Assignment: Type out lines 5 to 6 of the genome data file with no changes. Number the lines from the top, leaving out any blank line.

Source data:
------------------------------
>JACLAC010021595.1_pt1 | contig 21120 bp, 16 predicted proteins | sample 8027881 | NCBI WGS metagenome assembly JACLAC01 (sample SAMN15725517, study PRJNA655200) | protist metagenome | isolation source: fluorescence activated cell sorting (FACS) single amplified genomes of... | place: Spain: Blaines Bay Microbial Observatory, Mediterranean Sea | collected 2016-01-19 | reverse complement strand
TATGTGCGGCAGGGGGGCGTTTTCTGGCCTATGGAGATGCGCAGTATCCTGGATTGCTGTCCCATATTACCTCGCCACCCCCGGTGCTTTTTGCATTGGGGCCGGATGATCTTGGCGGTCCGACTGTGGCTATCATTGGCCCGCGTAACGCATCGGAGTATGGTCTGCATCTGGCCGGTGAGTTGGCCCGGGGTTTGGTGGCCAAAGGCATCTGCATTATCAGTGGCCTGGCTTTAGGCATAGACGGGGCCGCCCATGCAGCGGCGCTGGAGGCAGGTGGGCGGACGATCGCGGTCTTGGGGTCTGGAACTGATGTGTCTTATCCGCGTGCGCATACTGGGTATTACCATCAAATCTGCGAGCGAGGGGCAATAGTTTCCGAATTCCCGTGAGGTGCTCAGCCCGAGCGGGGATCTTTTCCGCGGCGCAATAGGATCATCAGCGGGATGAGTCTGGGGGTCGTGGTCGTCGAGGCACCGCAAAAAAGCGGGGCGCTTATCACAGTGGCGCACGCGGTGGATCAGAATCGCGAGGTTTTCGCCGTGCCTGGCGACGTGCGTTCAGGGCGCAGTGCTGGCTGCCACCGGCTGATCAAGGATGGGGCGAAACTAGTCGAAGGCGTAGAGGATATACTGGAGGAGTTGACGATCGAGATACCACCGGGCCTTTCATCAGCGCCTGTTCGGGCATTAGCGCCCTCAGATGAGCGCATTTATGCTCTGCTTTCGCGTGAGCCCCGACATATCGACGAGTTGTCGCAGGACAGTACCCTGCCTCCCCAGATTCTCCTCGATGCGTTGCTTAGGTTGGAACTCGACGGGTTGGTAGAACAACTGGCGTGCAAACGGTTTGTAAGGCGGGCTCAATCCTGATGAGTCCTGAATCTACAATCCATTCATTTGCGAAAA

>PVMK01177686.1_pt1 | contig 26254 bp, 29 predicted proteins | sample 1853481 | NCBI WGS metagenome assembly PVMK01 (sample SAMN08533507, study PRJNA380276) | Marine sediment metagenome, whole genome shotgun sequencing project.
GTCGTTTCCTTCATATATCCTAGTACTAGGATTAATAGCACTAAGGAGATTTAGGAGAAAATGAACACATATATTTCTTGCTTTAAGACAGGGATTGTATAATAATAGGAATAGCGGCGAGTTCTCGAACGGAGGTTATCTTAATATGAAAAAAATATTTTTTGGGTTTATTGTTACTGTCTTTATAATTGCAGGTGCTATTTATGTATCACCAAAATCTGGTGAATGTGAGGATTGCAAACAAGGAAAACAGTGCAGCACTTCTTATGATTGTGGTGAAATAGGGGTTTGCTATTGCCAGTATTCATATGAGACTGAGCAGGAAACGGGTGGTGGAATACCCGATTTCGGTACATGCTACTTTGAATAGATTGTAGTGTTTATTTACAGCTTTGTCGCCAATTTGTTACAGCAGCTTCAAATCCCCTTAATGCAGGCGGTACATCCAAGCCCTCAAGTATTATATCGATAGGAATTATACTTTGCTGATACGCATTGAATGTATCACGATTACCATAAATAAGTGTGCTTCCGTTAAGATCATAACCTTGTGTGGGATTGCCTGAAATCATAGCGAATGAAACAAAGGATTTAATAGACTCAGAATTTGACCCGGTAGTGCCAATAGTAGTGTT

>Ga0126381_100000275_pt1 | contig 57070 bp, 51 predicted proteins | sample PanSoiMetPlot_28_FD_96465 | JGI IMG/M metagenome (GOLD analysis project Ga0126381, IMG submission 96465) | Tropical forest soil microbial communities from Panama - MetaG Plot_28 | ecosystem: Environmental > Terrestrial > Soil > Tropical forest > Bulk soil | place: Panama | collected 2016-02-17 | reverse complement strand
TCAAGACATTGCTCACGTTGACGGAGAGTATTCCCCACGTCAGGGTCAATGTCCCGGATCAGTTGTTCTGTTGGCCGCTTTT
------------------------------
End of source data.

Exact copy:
>Ga0126381_100000275_pt1 | contig 57070 bp, 51 predicted proteins | sample PanSoiMetPlot_28_FD_96465 | JGI IMG/M metagenome (GOLD analysis project Ga0126381, IMG submission 96465) | Tropical forest soil microbial communities from Panama - MetaG Plot_28 | ecosystem: Environmental > Terrestrial > Soil > Tropical forest > Bulk soil | place: Panama | collected 2016-02-17 | reverse complement strand
TCAAGACATTGCTCACGTTGACGGAGAGTATTCCCCACGTCAGGGTCAATGTCCCGGATCAGTTGTTCTGTTGGCCGCTTTT